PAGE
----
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WASHINGTON, July 16, 2020 – Federal energy regulators dealt big electric utilities a big blow today, dismissing a bid by an industry front group that could have ended payments from utilities to rooftop solar customers. At the same time, they gutted a law that since 1978 has required utilities to buy power from small renewable projects.
All four members of the Federal Energy Regulatory Commission voted to dismiss a petition by the Northeast Ratepayers Association, or NERA, that would have stripped states of the right to require net metering, through which utilities compensate rooftop solar owners for energy they return to the grid. NERA, which refuses to divulge its membership, asked FERC to assume that authority, which could have drastically reduced such payments, undermining the incentive for consumers and businesses to invest in solar.
“This was obviously yet another attempt by the electric utility industry to crush customer-owned solar,” said EWG Senior Energy Policy Advisor Grant Smith. “The unanimous decision by FERC is a big victory for solar energy and the environment, and a well-deserved rebuke for NERA and the big utilities behind it.”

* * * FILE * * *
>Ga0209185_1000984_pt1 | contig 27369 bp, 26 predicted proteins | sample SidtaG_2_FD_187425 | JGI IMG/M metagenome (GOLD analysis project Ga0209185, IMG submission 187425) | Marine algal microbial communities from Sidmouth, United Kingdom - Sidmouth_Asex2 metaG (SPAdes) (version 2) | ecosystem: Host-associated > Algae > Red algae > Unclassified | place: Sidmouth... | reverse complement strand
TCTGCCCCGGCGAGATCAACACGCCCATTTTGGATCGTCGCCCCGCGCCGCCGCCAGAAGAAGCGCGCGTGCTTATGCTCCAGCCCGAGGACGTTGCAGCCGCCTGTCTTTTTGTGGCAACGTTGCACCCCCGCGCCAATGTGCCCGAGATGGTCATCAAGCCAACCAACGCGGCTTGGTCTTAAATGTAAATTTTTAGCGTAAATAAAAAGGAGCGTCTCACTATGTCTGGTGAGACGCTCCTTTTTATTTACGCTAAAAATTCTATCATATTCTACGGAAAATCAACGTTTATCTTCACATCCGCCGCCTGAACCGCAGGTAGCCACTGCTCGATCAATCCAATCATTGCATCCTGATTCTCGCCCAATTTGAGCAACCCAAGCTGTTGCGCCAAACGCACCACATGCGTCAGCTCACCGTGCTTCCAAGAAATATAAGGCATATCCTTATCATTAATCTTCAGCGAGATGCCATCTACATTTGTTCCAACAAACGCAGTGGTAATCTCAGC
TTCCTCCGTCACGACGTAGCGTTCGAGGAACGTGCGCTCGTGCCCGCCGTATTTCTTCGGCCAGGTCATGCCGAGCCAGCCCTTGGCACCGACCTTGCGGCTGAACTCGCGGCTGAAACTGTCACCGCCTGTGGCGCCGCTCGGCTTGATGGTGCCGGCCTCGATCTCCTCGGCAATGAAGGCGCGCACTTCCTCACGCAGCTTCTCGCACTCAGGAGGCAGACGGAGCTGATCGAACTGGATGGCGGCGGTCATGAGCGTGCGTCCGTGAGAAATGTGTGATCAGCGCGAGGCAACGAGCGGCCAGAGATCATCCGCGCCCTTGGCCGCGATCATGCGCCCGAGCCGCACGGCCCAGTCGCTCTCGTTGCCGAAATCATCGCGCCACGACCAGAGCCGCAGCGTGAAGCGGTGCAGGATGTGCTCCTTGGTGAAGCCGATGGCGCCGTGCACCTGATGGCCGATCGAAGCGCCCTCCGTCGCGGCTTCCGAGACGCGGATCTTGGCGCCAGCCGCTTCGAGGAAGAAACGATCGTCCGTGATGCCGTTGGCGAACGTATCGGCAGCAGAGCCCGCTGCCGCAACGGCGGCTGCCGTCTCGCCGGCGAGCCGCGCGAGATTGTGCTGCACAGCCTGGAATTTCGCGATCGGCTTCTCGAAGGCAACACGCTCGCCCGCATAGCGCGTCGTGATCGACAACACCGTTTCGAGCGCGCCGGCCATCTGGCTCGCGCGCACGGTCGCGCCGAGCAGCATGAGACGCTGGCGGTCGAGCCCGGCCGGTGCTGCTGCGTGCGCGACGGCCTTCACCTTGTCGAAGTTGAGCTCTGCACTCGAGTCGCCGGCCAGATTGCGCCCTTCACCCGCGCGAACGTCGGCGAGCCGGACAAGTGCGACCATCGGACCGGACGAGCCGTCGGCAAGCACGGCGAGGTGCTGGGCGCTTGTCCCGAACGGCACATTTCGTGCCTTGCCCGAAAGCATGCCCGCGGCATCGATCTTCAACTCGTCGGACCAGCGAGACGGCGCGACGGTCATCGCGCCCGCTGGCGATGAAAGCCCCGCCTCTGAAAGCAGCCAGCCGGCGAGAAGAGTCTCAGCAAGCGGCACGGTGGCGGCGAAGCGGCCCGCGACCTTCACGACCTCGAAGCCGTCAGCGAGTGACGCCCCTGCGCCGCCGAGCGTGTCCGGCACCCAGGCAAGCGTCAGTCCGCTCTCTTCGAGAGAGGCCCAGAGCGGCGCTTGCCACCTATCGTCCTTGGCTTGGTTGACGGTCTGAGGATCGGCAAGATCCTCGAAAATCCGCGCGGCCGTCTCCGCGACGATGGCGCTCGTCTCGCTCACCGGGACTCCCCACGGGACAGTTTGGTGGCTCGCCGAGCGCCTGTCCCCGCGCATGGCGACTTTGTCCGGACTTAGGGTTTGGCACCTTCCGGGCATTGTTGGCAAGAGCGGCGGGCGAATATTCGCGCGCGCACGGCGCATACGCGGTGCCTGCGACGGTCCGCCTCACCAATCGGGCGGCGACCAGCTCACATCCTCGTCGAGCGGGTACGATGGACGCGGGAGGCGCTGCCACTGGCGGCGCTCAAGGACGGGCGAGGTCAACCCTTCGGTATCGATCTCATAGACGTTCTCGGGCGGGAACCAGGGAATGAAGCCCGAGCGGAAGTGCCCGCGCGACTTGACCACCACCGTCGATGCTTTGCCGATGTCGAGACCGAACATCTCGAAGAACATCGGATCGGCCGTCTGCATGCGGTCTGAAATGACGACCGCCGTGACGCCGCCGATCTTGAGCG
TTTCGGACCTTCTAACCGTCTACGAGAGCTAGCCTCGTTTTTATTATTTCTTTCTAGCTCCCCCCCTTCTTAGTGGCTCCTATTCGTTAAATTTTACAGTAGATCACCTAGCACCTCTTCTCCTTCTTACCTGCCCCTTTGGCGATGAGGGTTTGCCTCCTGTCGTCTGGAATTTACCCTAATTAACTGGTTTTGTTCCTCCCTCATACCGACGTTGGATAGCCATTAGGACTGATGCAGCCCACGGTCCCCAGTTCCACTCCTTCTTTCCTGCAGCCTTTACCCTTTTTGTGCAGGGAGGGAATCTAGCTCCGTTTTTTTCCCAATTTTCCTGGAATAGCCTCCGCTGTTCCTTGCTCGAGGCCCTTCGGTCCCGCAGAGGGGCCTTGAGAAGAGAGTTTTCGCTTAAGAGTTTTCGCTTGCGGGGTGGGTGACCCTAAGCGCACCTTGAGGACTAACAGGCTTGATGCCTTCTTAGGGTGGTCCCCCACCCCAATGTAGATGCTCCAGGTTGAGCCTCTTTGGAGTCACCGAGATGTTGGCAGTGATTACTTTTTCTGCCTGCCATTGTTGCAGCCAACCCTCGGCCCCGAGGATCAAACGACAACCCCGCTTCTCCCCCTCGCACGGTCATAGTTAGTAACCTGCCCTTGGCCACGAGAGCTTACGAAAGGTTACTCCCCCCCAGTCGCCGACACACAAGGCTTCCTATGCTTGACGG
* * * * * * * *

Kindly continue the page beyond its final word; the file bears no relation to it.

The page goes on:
FERC chairman Neil Chatterjee said NERA’s petition “does not identify a specific controversy or harm the commission should address in a declaratory order.”
Utilities across the country have long tried to use their political clout to stamp out net metering. For seven years, their national lobbying organization has called net metering and energy efficiency the biggest threat to utility profits.
State governments and regulators, attorneys general, renewable trade organizations and advocacy organizations, including EWG, lined up against NERA, which was the lone voice in favor of its ill-conceived, underhanded gambit against utility customers.
But by a 3-1 vote, FERC issued a final rule significantly weakening the Public Utility Regulatory Policy Act, or PURPA. It was passed during the Carter administration to expand competition and boost renewable energy generation. The vote today will make it more difficult to finance solar projects, because the rates for solar operations utilities have to pay will likely be much lower.
FERC Commissioner Richard Glick, the lone dissenting vote, warned that the changes amounted to “gutting the heart of PURPA,” and E&E News said the move ”spells trouble for independent renewable penetration in the West and Southeast, where PURPA has enabled solar energy to flourish.”
“Electric utility companies have lobbied hard against net metering for the same reasons they’ve gone after PURPA,” said Smith. “Both policies have been successful at promoting renewables that aren’t under utility control and ownership.”
The Environmental Working Group is a nonprofit, non-partisan organization that empowers people to live healthier lives in a healthier environment. Through research, advocacy and unique education tools, EWG drives consumer choice and civic action. www.ewg.org